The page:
Even in cases where the devaluation of the armed women is not as apparent, significant structural inequalities can be found in the discourse about the use of arms: Recent research has shown that violence committed by women is at times labelled as affective and justified as reaction to male aggression (Cardi and Pruvost, 2011, 25, 30). War operations executed by women are neutralized in reporting (Latzel, Maubach and Satjukow 2011, 47; Boutron 2016, 133) or integrated in stereotypical roles, that is the part of the assistant in combat or of the family defender (Agra Romero 2012, 52). Highlighting female agency in the coverage of terrorist acts often amplifies the scandalous effect of the acts and occasionally implies a parallelization of militant and sexual activity (Bielby 2012, 179, 185). In literature and fiction, the many new heroines do not necessarily change established patriarchal gender roles: A shooting woman can be shown as exception that both proves the rule (cf. Minowa, Maclaren and Stevens 2014, 217 or Browder 2008, 10) and attracts audiences by creating a special shock effect (Birch 1994, 2), or as carnivalesque, temporary inversion of the binary gender code, which does not affect the real allocation of roles (Inness 2018, 9-10). Only if there is an effort palpable to transcend the gender hierarchies, to create a heroism not limited to imitating male models, and to reflect the marginalizing or empowering effect of further social categorizations as race, class, (dis)ability or sexual orientation, a gender-performative character of the work can be stated (Cocca 2016, 218).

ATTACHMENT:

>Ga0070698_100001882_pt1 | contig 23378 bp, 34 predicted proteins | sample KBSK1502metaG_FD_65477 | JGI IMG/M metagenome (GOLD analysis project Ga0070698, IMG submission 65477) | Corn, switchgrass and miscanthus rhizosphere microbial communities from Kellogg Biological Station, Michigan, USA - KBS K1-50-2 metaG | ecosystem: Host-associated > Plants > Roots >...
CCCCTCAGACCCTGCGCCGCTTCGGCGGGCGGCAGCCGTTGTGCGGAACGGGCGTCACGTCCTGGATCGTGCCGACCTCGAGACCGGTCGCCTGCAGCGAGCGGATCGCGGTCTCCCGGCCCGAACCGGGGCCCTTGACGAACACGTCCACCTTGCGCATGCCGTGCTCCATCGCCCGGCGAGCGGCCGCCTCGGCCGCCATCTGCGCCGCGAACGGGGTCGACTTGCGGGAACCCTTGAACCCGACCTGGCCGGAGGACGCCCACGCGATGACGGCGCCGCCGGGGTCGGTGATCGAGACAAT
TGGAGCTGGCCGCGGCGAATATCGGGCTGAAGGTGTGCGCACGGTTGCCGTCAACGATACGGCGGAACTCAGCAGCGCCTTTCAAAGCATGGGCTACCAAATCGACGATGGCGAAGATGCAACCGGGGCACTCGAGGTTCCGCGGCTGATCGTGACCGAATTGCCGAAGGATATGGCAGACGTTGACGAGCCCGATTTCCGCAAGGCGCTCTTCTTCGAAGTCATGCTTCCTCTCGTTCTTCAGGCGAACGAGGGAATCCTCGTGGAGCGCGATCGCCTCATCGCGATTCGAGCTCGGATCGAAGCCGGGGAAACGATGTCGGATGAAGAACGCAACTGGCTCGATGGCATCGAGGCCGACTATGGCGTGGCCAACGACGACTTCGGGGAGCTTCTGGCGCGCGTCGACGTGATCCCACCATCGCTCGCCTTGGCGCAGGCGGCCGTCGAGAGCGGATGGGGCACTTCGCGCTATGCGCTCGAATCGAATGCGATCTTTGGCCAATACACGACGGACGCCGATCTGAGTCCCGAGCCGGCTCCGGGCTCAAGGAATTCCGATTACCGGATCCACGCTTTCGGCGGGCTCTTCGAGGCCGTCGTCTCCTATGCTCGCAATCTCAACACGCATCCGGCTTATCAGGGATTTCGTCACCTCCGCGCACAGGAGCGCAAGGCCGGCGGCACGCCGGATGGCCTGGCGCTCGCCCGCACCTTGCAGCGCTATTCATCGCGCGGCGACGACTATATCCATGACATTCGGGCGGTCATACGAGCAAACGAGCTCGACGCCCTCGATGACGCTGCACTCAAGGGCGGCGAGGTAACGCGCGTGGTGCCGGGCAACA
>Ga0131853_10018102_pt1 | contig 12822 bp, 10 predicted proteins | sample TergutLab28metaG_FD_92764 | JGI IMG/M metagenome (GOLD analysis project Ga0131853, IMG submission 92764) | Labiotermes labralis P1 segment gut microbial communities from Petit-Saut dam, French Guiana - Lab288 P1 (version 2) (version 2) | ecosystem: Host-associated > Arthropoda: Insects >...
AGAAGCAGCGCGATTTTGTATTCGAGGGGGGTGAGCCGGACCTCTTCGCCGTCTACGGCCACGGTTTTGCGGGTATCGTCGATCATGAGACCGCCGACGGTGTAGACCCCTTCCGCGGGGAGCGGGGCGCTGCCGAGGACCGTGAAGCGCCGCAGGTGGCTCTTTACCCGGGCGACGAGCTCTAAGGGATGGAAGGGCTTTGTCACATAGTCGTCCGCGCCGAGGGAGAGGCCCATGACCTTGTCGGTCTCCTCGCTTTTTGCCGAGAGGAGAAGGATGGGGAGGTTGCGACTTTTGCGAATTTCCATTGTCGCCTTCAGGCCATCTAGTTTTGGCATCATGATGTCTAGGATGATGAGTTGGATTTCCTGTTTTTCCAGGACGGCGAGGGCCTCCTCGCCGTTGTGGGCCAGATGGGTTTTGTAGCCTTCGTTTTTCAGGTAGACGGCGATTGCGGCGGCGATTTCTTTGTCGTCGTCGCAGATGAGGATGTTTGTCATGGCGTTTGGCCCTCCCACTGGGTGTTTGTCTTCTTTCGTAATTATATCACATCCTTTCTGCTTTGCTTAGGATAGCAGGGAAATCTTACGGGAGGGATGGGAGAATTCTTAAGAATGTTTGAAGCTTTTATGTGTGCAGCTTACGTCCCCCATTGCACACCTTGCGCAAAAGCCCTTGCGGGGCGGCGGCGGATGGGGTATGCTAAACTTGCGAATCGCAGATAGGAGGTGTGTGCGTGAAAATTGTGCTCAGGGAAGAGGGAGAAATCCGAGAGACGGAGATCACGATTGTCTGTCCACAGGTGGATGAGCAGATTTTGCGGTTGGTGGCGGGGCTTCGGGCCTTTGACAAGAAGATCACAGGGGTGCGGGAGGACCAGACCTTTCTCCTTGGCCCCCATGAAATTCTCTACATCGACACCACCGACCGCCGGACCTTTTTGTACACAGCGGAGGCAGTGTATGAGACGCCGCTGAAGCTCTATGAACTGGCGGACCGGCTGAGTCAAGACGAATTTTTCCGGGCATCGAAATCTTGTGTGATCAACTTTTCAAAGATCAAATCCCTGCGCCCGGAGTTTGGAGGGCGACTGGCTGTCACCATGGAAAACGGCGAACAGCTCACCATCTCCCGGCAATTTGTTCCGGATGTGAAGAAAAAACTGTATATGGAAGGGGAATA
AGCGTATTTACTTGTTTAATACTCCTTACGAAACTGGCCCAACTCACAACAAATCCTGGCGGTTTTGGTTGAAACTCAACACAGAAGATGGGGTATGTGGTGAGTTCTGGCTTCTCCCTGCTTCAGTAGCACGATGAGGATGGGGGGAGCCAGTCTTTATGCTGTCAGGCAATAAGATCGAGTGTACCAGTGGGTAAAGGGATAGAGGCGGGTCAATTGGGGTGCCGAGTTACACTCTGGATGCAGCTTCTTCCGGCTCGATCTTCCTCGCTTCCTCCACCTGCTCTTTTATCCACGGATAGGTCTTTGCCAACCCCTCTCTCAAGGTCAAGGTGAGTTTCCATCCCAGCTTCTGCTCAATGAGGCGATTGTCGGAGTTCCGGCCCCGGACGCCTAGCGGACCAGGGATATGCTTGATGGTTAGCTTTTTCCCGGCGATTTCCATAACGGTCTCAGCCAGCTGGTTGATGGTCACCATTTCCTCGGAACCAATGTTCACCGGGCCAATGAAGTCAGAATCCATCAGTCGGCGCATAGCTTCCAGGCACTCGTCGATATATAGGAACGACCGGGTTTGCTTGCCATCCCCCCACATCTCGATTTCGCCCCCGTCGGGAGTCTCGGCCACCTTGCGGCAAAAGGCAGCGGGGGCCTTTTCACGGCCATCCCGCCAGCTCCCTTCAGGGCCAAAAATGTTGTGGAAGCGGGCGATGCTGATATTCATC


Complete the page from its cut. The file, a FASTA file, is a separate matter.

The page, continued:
Our conference interrogates constructions of ladies in arms and gunwomanship in contemporary popular culture, to detect the contextually varying valorizations and strategies of representation. We seek to locate the gunwoman in her historical genesis and to reveal her political, economical, social, and cultural functions. We intend to reassess imaginations of armed women as modern site of gendered knowledge production and ask what kinds of discourses, contemporary and historical, are negotiated through the performance and reception of shooting women. For our gathering in Vienna, we are looking for contributions from the humanities and the social sciences on shooting women that discuss historical or fictional figures and groups and their changing (feminist) conceptualizations across the boundaries of race, class, and citizenship, with a special interest in Feminist and Gender Studies.

Possible topics may include ─ but are not limited to ─ the following:

– gender stereotypes and shooting women

– motherhood, domesticity, and gun ownership

– revolution, anarchy and gunwomanship

– memory production, monuments, and gunwomanship

– gunwoman feminisms

– intersectionality, critical whiteness studies, and the meanings of women shooters

– queer and non-binary performances and readings of gunwomanship

– the conformity of shooting women with demands of the market

– guns as commodities, tools, and beauty accessories

– factual and fictional genres, reception attitudes and affective strategies in relation to which

armed women appear

Please send abstracts and a short speaker bio by May 6, 2022 to and